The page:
SSRF vulnerability led to plain text information dump
Iranian researchers earned a $2,500 bug bounty payout after leveraging a flaw in email server software Zimbra to access clear text credentials stored in popular app Cafe Bazaar.
Cafe Bazaar is a big holding in Iran and has several companies, including the eponymous Android app marketplace, which is similar to Google Play and has roughly 40 million Persian-speaking users.
Researcher Yashar Shahinzadeh and a friend, known as @binb4sh on Twitter, detailed how they exploited a server-side request forgery (SSRF) vulnerability in Zimbra to expose employee’s plain text information, such as passwords.
After conducting a port scan on Cafe Bazaar’s webmail access, they discovered numerous open ports.
They found they were able to communicate with the Memcached port without authentication, and also discovered that email addresses were saved by Zimbra ¬in the cache.
Zimbra saves the communication protocol scheme, the username, and the backend server IP address.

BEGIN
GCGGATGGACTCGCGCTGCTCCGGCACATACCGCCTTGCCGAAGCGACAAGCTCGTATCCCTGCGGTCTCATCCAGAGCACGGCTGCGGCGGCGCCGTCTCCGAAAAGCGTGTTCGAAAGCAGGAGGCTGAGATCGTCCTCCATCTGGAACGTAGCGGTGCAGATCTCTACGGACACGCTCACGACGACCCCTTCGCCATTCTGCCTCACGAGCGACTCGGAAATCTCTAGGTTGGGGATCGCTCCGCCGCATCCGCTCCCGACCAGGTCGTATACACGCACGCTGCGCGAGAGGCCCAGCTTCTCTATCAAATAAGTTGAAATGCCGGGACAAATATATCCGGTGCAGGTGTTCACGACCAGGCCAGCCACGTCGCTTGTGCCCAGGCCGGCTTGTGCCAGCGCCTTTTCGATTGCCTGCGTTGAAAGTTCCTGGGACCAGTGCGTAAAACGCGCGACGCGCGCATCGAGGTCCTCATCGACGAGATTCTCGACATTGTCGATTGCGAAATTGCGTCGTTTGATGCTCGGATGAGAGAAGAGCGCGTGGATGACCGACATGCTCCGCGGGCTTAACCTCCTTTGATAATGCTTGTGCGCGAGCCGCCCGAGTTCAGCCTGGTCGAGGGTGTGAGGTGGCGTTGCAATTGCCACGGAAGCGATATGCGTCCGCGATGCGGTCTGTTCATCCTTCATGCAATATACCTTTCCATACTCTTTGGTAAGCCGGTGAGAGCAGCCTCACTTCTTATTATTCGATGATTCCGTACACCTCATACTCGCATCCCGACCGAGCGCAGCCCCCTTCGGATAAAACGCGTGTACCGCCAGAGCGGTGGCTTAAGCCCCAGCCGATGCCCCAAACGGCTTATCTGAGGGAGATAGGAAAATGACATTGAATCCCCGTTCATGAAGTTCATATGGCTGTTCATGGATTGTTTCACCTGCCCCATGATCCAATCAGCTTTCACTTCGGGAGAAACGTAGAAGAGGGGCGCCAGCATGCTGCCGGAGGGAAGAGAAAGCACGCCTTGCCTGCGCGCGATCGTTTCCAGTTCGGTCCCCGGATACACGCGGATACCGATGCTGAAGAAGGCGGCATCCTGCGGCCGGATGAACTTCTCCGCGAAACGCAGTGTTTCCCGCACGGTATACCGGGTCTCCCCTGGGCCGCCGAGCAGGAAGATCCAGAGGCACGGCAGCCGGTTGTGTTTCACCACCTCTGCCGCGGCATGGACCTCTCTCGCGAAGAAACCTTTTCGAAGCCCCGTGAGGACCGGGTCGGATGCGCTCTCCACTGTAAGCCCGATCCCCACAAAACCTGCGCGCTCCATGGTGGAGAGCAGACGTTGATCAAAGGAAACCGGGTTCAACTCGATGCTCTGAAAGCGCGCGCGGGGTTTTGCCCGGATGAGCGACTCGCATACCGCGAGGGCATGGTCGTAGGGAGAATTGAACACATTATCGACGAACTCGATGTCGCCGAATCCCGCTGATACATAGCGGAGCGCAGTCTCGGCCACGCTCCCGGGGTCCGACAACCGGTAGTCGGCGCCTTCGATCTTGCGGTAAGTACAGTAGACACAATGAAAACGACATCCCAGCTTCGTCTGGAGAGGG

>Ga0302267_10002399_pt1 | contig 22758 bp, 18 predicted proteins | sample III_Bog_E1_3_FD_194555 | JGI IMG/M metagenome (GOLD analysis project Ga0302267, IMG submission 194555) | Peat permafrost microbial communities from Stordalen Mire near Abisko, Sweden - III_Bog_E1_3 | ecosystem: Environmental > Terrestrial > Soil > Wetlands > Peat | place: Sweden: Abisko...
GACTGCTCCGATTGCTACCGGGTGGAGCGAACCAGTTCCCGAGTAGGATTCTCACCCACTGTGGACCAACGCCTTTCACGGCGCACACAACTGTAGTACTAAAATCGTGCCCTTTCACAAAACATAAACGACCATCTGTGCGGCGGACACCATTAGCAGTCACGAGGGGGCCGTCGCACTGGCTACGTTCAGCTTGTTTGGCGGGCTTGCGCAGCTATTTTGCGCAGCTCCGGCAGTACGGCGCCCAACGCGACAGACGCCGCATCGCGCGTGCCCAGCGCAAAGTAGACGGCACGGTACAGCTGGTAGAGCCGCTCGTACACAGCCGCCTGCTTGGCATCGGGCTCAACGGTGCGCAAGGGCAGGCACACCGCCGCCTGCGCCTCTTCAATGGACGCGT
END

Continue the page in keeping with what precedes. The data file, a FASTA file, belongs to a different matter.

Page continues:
The security researchers also found they were able to add, modify, or delete the cache data.
While this information could already be used to conduct phishing attacks or a brute-force attack, the duo wanted to dig deeper.
They decided to test for SSRF vulnerabilities by changing the backend server IP address – in this case to the attacker’s server – to redirect traffic.
The SSRF was successful, allowing them to perform a hacker-in-the-middle attack to steal plain text information such as credentials and emails.
Shahinzadeh told The Daily Swig: “By leveraging the vulnerability, an attacker can dump all passwords of the users in plain text. So, the impact is disclosing the passwords of all users of the vulnerable company.”
After reporting the vulnerability to Cafe Bazaar’s bug bounty program, Shahinzadeh said the company responded quickly and patched the flaw in less than an hour. They were awarded $2,500.
The researcher added: “Any Zimbra mail server which has the Memcached port open is vulnerable to this attack vector.
“Note that this is not a Zimbra vulnerability, this is a misconfiguration of open port, so the patch is closing/protecting the Memcached port.”